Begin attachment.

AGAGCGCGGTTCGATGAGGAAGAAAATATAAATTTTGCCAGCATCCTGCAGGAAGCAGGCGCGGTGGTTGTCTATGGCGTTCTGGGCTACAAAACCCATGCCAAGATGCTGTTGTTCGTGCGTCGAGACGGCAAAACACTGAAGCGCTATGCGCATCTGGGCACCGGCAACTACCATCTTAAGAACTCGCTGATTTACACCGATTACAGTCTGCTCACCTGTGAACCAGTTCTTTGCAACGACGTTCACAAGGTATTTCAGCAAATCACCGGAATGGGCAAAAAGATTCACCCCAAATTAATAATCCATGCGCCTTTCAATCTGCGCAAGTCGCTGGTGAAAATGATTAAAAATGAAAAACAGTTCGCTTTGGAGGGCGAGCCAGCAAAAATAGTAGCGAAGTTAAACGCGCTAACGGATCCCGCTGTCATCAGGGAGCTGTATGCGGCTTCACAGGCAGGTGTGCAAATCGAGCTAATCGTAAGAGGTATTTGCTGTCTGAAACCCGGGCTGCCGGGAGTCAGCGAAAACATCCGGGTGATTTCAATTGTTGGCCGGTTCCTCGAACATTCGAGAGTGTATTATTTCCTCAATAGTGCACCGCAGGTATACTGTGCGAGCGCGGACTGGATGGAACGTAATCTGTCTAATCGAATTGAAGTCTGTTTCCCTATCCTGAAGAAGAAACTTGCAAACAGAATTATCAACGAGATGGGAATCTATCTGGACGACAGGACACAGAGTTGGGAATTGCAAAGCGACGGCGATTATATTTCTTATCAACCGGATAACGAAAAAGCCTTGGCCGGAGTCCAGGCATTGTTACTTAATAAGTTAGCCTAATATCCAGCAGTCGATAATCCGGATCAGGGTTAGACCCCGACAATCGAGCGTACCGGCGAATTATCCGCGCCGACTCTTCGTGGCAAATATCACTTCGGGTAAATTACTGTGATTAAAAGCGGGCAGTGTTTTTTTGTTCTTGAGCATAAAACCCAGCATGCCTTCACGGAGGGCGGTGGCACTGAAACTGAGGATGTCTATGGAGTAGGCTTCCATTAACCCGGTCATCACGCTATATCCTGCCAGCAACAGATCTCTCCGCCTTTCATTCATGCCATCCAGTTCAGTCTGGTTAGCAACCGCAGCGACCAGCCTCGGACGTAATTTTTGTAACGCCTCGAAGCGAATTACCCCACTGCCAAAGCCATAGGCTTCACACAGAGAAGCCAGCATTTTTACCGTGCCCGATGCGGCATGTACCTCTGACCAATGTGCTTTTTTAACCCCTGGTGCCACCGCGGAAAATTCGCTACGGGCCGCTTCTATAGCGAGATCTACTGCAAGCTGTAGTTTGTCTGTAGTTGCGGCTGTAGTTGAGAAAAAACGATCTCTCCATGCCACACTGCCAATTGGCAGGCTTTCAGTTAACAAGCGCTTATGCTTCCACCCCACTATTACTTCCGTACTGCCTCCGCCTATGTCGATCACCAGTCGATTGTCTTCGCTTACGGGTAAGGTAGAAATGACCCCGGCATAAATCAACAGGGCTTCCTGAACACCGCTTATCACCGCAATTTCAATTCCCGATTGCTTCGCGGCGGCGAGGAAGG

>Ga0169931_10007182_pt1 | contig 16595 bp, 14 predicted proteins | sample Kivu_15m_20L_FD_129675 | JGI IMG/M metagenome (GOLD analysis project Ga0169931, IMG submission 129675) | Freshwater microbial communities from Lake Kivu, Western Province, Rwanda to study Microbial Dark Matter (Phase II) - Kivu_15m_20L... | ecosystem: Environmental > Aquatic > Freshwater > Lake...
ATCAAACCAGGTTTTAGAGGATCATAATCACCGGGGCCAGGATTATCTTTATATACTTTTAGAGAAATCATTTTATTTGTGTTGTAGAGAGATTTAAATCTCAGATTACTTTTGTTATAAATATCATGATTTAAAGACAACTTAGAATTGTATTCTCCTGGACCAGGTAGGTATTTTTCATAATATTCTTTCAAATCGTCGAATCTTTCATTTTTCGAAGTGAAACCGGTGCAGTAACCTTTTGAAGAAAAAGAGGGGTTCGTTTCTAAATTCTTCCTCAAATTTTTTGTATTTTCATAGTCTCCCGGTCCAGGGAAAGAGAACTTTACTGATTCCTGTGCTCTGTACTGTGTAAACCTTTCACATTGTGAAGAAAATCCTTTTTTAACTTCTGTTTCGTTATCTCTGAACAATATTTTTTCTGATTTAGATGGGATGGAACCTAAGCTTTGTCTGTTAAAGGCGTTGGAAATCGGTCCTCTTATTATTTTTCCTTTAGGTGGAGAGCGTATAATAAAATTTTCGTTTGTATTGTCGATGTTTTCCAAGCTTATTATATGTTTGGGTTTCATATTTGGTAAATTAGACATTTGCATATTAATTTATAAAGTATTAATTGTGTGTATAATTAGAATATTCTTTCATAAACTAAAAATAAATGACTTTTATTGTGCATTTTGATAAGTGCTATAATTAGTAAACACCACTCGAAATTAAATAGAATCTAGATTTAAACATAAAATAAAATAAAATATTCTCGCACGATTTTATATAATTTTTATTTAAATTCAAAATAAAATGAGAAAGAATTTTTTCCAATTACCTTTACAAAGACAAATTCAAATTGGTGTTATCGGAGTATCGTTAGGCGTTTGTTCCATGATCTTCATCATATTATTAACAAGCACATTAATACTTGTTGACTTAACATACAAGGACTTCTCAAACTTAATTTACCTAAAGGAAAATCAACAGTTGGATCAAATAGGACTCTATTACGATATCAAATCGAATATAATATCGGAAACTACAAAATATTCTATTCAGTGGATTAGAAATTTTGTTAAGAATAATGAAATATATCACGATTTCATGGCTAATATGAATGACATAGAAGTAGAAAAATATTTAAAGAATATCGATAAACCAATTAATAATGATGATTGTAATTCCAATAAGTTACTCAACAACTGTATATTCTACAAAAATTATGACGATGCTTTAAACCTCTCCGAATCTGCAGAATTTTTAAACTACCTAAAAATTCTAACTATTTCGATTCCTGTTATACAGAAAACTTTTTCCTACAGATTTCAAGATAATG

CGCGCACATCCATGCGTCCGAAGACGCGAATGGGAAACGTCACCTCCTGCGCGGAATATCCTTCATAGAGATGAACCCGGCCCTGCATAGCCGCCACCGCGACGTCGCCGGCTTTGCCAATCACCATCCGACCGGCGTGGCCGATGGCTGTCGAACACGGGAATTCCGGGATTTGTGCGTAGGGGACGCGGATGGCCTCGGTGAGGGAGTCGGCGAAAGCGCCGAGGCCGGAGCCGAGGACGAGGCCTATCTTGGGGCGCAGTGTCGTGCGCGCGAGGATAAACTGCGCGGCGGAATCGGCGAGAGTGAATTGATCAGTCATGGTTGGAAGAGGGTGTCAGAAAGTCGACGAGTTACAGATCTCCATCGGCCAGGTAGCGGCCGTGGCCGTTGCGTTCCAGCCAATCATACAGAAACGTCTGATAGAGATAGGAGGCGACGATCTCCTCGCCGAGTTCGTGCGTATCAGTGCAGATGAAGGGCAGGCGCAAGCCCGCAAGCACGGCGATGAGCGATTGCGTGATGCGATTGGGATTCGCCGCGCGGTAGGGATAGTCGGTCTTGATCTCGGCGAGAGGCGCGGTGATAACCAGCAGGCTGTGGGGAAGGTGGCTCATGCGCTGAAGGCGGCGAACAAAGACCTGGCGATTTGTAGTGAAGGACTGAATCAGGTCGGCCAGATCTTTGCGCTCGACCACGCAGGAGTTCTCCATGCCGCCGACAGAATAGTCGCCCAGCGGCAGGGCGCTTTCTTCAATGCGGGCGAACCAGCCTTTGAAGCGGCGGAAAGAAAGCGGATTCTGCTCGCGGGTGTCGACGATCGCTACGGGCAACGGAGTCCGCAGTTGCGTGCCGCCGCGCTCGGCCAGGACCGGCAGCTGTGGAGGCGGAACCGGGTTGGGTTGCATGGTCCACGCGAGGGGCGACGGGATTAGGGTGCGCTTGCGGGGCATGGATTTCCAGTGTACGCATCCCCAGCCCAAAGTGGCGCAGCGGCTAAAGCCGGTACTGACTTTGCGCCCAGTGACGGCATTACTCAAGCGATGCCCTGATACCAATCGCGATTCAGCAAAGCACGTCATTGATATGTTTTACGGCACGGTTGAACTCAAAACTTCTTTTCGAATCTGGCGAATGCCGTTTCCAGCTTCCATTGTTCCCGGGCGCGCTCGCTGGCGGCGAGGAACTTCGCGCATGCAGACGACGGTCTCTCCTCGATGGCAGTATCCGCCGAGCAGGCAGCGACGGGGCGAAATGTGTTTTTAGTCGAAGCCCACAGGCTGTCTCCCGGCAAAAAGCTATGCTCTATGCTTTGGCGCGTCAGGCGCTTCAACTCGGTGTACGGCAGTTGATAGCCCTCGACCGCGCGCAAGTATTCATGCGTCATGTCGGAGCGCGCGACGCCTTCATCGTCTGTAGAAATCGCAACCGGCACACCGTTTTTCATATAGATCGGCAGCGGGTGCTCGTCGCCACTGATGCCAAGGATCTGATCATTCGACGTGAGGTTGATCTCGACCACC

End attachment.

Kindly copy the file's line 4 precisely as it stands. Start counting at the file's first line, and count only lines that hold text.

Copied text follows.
CGCGCACATCCATGCGTCCGAAGACGCGAATGGGAAACGTCACCTCCTGCGCGGAATATCCTTCATAGAGATGAACCCGGCCCTGCATAGCCGCCACCGCGACGTCGCCGGCTTTGCCAATCACCATCCGACCGGCGTGGCCGATGGCTGTCGAACACGGGAATTCCGGGATTTGTGCGTAGGGGACGCGGATGGCCTCGGTGAGGGAGTCGGCGAAAGCGCCGAGGCCGGAGCCGAGGACGAGGCCTATCTTGGGGCGCAGTGTCGTGCGCGCGAGGATAAACTGCGCGGCGGAATCGGCGAGAGTGAATTGATCAGTCATGGTTGGAAGAGGGTGTCAGAAAGTCGACGAGTTACAGATCTCCATCGGCCAGGTAGCGGCCGTGGCCGTTGCGTTCCAGCCAATCATACAGAAACGTCTGATAGAGATAGGAGGCGACGATCTCCTCGCCGAGTTCGTGCGTATCAGTGCAGATGAAGGGCAGGCGCAAGCCCGCAAGCACGGCGATGAGCGATTGCGTGATGCGATTGGGATTCGCCGCGCGGTAGGGATAGTCGGTCTTGATCTCGGCGAGAGGCGCGGTGATAACCAGCAGGCTGTGGGGAAGGTGGCTCATGCGCTGAAGGCGGCGAACAAAGACCTGGCGATTTGTAGTGAAGGACTGAATCAGGTCGGCCAGATCTTTGCGCTCGACCACGCAGGAGTTCTCCATGCCGCCGACAGAATAGTCGCCCAGCGGCAGGGCGCTTTCTTCAATGCGGGCGAACCAGCCTTTGAAGCGGCGGAAAGAAAGCGGATTCTGCTCGCGGGTGTCGACGATCGCTACGGGCAACGGAGTCCGCAGTTGCGTGCCGCCGCGCTCGGCCAGGACCGGCAGCTGTGGAGGCGGAACCGGGTTGGGTTGCATGGTCCACGCGAGGGGCGACGGGATTAGGGTGCGCTTGCGGGGCATGGATTTCCAGTGTACGCATCCCCAGCCCAAAGTGGCGCAGCGGCTAAAGCCGGTACTGACTTTGCGCCCAGTGACGGCATTACTCAAGCGATGCCCTGATACCAATCGCGATTCAGCAAAGCACGTCATTGATATGTTTTACGGCACGGTTGAACTCAAAACTTCTTTTCGAATCTGGCGAATGCCGTTTCCAGCTTCCATTGTTCCCGGGCGCGCTCGCTGGCGGCGAGGAACTTCGCGCATGCAGACGACGGTCTCTCCTCGATGGCAGTATCCGCCGAGCAGGCAGCGACGGGGCGAAATGTGTTTTTAGTCGAAGCCCACAGGCTGTCTCCCGGCAAAAAGCTATGCTCTATGCTTTGGCGCGTCAGGCGCTTCAACTCGGTGTACGGCAGTTGATAGCCCTCGACCGCGCGCAAGTATTCATGCGTCATGTCGGAGCGCGCGACGCCTTCATCGTCTGTAGAAATCGCAACCGGCACACCGTTTTTCATATAGATCGGCAGCGGGTGCTCGTCGCCACTGATGCCAAGGATCTGATCATTCGACGTGAGGTTGATCTCGACCACC